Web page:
Saturday, September 26, 2009
Charles Dickens (1812-1870) is for me, as for countless millions of readers during his lifetime and after, the world’s greatest novelist in the English -- or perhaps any other -- language. As a result, during my jug collecting days when I came upon a series of mini-jugs that portrayed Dickens characters, I sought them avidly and eventually acquired the entire series. While most of my jug collection was sold years ago, these items have been kept because of my special affection for Dickens and his stories.
The series was issued by Pick Wick Wines and Spirits Company of Derby, England, for its Pickwick brand scotch. The base of each mini indicates that the jugs were produced by the John Humphreys Pottery of Staffordshire England. It also contains a small portrait of King Edward the VII of England, a royal crown and tiny sketches of a distillery and a kiln. Although Edward’s reign was from 1901 to 1910, I date these mini-jugs from the 1950s.
The pictures on the jugs replicate -- or are similar to -- the illustrations that accompanied Dickens novels. They come in four different colors -- red, blue, brown and black -- on a milk white base of porcelain. Each transfer illustrates a particular scene or characters from Pickwick Papers (3), Oliver Twist (4), and David Copperfield (1). At the rear of each jug is a figure of Mr. Pickwick waving his hat and a tiny bottle of his scotch.
The Pickwick jugs, shown here first, illustrate three important scenes in the novel: when Pickwick first meets Sam Weller, who becomes his devoted servant and companion, Pickwick’s hilarious drunken oration to his club, and the scene when the widowed Mrs. Bardell, who seeks to marry him, pretends to faint in his arms.
Oliver Twist, being an altogether darker portrayal of humanity, is represented by scenes in which the orphan Oliver is introduced to Fagin, the ringleader of a gang of thieves, as Oliver is being instructed by gang members in the art of picking pockets; and as Nancy, Oliver’s true friend, is being interrogated prior to her murder by Bill Sykes. In a lighter vein is a fourth jug depicting the humiliation of Mr. Bumble, the heartless director of the orphanage where Oliver earlier had been sent.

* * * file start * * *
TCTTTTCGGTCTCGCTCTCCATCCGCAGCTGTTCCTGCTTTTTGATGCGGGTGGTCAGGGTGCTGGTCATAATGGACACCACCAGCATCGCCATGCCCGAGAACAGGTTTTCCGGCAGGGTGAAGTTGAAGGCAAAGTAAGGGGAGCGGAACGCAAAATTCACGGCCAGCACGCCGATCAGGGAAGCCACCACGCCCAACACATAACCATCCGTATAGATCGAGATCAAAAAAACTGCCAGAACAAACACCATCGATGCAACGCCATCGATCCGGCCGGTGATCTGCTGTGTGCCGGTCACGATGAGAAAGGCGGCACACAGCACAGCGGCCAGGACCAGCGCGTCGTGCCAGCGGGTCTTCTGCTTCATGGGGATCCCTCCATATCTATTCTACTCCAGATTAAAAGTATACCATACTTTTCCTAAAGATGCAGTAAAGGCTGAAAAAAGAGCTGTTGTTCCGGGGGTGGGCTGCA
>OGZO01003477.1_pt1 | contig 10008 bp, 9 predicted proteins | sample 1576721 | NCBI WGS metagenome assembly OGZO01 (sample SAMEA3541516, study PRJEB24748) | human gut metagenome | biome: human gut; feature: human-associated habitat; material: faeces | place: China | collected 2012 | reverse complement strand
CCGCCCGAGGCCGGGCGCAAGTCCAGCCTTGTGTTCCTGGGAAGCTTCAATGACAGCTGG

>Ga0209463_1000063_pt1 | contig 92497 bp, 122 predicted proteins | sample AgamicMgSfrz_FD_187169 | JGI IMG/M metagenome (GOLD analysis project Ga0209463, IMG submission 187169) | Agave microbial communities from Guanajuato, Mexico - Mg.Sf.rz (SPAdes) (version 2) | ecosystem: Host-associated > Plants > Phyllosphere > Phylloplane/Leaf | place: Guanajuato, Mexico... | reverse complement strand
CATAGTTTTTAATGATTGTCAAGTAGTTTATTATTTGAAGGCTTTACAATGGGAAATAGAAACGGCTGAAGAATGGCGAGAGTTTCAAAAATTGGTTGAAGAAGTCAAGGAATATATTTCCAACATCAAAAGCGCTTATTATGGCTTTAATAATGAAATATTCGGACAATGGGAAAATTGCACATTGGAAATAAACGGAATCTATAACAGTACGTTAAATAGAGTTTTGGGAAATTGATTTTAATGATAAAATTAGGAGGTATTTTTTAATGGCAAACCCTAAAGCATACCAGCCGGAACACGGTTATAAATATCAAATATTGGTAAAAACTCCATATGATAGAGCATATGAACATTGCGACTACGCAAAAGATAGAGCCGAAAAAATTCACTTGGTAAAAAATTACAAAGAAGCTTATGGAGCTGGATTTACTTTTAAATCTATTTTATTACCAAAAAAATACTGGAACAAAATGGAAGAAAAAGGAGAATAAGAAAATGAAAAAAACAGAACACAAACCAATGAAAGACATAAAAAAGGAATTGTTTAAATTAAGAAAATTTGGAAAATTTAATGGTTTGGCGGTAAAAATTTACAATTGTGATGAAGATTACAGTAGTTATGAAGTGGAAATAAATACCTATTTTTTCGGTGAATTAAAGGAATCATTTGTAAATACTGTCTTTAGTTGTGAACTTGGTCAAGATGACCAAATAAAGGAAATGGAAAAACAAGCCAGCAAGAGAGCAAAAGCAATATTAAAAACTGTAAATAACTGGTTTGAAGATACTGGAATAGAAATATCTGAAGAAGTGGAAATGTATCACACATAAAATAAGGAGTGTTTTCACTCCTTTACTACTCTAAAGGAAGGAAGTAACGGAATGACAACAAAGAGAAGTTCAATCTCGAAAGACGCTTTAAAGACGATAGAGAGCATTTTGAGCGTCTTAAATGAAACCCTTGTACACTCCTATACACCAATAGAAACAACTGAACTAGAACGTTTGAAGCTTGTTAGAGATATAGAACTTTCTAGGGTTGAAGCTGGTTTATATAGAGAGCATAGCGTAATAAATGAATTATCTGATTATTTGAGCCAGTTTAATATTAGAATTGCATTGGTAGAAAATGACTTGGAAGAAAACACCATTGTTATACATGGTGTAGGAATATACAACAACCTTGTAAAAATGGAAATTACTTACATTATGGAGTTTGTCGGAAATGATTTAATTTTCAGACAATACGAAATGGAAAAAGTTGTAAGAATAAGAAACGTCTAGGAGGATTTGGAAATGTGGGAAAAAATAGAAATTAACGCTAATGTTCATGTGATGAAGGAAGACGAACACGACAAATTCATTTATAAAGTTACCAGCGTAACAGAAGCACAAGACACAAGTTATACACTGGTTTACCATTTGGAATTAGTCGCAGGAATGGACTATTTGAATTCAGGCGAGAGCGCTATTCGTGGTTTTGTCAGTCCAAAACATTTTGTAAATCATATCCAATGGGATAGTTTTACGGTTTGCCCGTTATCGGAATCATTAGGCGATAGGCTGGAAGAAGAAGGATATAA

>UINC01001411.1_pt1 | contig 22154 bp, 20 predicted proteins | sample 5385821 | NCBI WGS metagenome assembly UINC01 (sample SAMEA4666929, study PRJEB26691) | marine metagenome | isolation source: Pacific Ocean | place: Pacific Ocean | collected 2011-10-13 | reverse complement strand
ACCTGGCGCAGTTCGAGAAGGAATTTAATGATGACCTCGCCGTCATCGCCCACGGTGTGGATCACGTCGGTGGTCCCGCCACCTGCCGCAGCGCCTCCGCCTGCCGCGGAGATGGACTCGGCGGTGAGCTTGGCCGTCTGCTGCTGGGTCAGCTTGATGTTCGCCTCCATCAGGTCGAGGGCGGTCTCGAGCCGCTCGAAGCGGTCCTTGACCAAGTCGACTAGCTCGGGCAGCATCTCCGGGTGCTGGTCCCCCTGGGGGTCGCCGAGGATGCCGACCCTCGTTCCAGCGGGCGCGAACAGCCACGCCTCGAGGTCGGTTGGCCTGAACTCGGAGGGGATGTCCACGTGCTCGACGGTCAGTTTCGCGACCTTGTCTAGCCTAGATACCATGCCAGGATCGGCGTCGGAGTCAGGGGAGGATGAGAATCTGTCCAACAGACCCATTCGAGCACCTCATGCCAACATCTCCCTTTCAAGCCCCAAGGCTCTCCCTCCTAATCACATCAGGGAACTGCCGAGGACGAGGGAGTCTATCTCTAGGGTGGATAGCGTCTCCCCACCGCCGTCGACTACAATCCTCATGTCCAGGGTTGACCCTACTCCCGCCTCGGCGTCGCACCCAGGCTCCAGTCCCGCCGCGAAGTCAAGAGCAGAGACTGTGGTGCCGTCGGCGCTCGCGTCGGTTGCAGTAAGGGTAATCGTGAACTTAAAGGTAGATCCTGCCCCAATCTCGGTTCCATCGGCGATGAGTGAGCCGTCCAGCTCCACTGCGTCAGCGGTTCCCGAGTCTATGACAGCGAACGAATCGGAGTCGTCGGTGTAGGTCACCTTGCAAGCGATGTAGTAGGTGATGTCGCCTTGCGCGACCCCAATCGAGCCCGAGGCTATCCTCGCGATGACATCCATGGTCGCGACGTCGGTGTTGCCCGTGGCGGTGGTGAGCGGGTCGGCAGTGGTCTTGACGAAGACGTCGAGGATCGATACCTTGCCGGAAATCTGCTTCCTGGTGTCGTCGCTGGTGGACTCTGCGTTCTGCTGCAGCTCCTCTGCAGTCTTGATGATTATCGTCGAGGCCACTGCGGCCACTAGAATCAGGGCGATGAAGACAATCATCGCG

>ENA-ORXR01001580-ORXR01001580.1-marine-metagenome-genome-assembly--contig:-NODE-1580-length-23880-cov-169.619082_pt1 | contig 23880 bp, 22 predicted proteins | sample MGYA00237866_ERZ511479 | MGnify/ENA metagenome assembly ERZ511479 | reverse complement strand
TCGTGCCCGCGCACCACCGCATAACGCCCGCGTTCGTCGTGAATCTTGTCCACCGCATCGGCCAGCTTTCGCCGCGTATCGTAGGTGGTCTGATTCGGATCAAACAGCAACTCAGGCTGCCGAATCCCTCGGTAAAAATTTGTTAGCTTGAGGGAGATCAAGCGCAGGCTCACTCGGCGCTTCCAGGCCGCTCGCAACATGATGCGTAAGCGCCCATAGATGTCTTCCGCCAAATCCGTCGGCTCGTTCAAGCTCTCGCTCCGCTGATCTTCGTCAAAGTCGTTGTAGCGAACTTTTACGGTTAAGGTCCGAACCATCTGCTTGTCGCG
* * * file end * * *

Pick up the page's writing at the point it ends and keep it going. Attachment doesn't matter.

Unlike the others, the David Copperfield mini does not show an actual scene from the novel. David is with his older, ne’er-do-well friend, Mr. Micawber, who is saying “David, this whiskey is superb!” This jug also comes in a multicolor transfer.
It is hard to put a value on these mini-jugs. Three decades ago I paid about $15 apiece for them. Since they currently almost never come up for sale on auction sites, pricing them is difficult. In any case their value is in the high quality of their transfers and in their celebration of the novels on which they are based.
Friday, September 18, 2009
An old song begins: “I’m looking over a four leaf clover that I overlooked before....”
In keeping with my interest in icons (see the earlier Swastika posting) this piece is devoted to a four leaf clover that many people not only have overlooked, but never have seen. In the pre-Prohibition era it is a image that obviously caught the fancies of American whiskey dealers.
One was the A. Bauer Company of Chicago, in business from 1893 until 1918. The company, whose 142-148 Huron Street quarters are shown here, advertised themselves as importers and dealers in “fine cased liquors and wines.” It also featured a line of other alcohol-laced beverages, including its X-Ray Pepsin Cola and Celery Bitters. Bauer’s trade card for that product featured a somewhat unusual image with the double entendre caption: “There is always luck in a four leaf clover.”
Parsing the image on each lobe of Bauer’s four leaf clover advances a story. It is told in the shoes of a man in cuffed pants and woman in high-button shoes who meet in lobe #1, go off together in lobe #2, are lying separately, apparently in bed, in lobe #3, and -- mercy! -- what is happening in lobe #4?
Such a risque approach to merchandising alcoholic beverages was hardly unusual in the whiskey trade. Collectors of whiskiana can find plenty of signs, tip trays, trade cards and other items that feature nudity or men and women in suggestive situations.
The A. Bauer Company was not the ony whiskey company to use the naughty clover to sell booze. The same design shows up on a match case, or “vesta,” issued to advertise Peabody Club brand whiskey. This was the product of the company of Bluthenthal & Heibronner who were wholesale liquor dealers in Memphis, Tennessee.
This firm under several names is listed in Memphis business directories from 1896 to 1903, located at 373 Front Street. In addition to Peabody Club, the firm produced such brands as Deer Horn, John Hopkins Rye, Oak Forest, Osage Maryland Rye, Silverdale and Uncle Abe Gin.
Finally I have located a third use for the four leaf clover. It appears on the back of a hand mirror without obvious advertising, but probably from a third source. For a brief time an “assignation” on a four leaf clover had caught the public imagination -- or at least the drinking classes.
Friday, September 11, 2009
On June 9 I posted an article about the economic practicality of pre-Prohibition American distillers sending whiskey overseas on ships to age and mellow it, returning it to the United States, and bottling it for sale. Subsequently, through an Internet auction I purchased a plate, shown here, with the transfer printed image of a ship and the legend “Drink Export Whiskey, Reimported and Bottled at U.S. Bonded Warehouse.”
One of my reasons for buying the item was the company which produced it: Knowles, Taylor & Knowles (KT&K) of East Liverpool, Ohio, a pottery on which I have done considerable research and writing. Not only did the plate carry the KT&K logo on the bottom but the color and design were very similar to the firm’s whiskey jugs of the period.
I also was intrigued by the sketch of the ship supposedly carrying the whiskey. The vessel combines both sails and steam for locomotion. That combination was common for oceangoing ships for into the 20th Century -- as shown here in a painting of the CSS Alabama.